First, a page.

Karachi at standstill after London murder of senior politician

The largest city in Pakistan came to a near-halt today amid fears of violence after the murder in London of a senior politician from Karachi’s ruling party.

Petrol stations, schools and markets in Karachi were all closed and no public transport was running as news of the killing of Imran Farooq spread. The city has a history of political violence, and revenge attacks and random acts of arson often follow high-profile killings.

Mr Farooq was a member of the Muttahida Qaumi Movement, one of Pakistan’s major parties and the largest in the coalition governing Karachi. His body was found in north London yesterday with multiple stab wounds and head injuries. No arrests have yet been made, police in London said.

The MQM is also an important member of the federal government in Islamabad. The murder could have implications for national political stability, especially if the MQM accuses its rivals of being involved. In a statement, prime minister Syed Yousuf Raza Gilani condemned the assassination.

“We have suspended all party activities for 10 days to mourn Imran Farooq’s tragic death,” said its deputy chief, Farooq Sattar. “It was a great loss to the party and the family.”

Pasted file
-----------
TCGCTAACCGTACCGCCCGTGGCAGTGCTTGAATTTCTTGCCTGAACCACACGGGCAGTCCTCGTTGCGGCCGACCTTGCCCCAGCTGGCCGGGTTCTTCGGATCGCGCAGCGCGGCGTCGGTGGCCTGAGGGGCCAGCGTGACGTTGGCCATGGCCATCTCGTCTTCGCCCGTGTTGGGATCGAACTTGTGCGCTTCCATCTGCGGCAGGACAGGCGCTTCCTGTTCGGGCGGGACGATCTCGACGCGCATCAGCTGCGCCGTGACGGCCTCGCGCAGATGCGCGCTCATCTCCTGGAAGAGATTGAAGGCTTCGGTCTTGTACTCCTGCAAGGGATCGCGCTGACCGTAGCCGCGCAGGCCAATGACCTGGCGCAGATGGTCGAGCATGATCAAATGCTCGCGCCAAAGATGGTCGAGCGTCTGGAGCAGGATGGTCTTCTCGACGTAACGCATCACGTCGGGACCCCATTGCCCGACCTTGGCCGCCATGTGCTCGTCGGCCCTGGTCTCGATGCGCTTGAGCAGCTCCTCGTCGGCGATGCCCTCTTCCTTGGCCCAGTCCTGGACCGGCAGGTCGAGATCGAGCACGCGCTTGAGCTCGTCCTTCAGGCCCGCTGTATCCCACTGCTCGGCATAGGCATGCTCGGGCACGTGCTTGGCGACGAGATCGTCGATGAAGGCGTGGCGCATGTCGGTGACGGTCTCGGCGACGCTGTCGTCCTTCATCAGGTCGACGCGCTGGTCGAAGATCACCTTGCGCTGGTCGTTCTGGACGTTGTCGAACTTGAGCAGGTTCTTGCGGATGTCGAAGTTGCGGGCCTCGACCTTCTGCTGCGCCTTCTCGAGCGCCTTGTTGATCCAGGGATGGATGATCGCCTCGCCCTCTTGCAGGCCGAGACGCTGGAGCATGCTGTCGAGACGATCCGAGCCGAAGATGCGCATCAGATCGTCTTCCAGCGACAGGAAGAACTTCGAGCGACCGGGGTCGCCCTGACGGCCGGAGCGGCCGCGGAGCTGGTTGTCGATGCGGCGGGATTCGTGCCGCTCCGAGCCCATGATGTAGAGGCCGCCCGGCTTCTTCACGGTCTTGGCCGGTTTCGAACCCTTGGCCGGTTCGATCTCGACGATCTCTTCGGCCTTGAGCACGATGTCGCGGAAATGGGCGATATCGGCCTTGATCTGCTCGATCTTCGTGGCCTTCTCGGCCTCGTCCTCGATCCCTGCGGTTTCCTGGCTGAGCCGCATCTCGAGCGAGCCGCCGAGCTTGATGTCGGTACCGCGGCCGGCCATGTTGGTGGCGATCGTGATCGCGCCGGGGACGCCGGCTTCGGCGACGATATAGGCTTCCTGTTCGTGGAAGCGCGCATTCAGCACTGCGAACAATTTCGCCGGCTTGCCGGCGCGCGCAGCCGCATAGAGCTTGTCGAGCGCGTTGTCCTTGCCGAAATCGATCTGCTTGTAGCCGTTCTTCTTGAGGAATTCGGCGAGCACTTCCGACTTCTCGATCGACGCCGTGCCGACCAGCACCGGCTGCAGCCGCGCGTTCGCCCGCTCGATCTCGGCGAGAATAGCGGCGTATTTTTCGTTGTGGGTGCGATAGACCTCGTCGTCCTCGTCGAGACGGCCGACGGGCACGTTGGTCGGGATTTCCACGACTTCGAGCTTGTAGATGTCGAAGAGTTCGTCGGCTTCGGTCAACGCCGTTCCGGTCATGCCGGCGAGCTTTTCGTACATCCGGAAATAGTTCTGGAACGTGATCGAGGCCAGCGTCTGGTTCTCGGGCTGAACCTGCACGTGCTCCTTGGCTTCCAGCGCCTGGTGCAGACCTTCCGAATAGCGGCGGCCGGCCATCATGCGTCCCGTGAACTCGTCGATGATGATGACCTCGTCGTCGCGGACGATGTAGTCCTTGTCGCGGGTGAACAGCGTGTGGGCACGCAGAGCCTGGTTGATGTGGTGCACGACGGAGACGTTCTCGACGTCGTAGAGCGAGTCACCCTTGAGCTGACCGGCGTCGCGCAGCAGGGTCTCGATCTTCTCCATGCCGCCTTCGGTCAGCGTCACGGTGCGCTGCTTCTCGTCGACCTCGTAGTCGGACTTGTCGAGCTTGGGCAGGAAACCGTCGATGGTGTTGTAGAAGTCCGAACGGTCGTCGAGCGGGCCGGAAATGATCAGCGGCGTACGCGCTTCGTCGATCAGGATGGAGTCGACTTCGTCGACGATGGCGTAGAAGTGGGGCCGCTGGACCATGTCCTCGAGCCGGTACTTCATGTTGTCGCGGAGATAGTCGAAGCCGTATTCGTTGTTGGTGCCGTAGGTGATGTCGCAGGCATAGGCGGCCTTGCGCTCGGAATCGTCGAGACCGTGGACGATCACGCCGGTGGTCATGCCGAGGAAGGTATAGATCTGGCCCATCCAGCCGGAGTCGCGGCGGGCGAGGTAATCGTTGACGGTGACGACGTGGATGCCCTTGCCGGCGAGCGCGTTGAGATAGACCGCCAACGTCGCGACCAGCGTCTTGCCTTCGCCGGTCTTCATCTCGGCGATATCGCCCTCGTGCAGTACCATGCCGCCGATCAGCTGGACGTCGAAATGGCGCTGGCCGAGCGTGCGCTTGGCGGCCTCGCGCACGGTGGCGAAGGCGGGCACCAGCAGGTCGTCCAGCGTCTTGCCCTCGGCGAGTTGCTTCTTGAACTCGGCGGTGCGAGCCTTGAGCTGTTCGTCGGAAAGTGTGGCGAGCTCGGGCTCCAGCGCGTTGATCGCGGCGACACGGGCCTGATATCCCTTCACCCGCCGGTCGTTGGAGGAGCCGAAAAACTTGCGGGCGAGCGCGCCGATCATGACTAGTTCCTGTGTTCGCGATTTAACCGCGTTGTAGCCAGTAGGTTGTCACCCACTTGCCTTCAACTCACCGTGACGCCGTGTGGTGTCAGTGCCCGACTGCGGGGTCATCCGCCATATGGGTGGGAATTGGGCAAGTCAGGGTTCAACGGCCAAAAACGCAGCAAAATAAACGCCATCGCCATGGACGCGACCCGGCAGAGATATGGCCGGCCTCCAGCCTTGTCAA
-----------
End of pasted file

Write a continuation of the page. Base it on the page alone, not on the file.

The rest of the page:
Local media reports said some vehicles were torched and shots fired late yesterday in the city of more than 16 million, but police said today there had been no violence.

The MQM is accused by critics and independent observers of being heavily involved in illegal activities and gangsterism in the city. Hundreds of its supporters have been killed over the last 20 years, including top leaders, in gang warfare in Karachi, with dozens this year alone.

The MQM’s leader Altaf Hussain lives in self-imposed exile in London after leaving in 1992 amid an army operation against the party, which the generals had accused of criminal activities. According to the MQM’s website, Mr Farooq left Pakistan the same year. Neither man had returned to Pakistan since.

Mr Hussain regularly addresses large gatherings in Karachi via telephone link. In recent weeks, he appeared to suggest that the country’s army should rise up against the civilian government, angering his party’s federal coalition partners, including the ruling Pakistan People’s Party of President Asif Ali Zardari.

The MQM represents mainly descendants of Urdu-speaking migrants from India who settled in Pakistan when it was created in 1947.

It has spoken out against the Taliban and other religious extremists, but rivals accuse the MQM of doing this mostly because of its history of bias against Pashtuns – the major ethnic group that makes up the Taliban. More than four million Pashtuns live in Karachi, and the MQM fears their rising influence.

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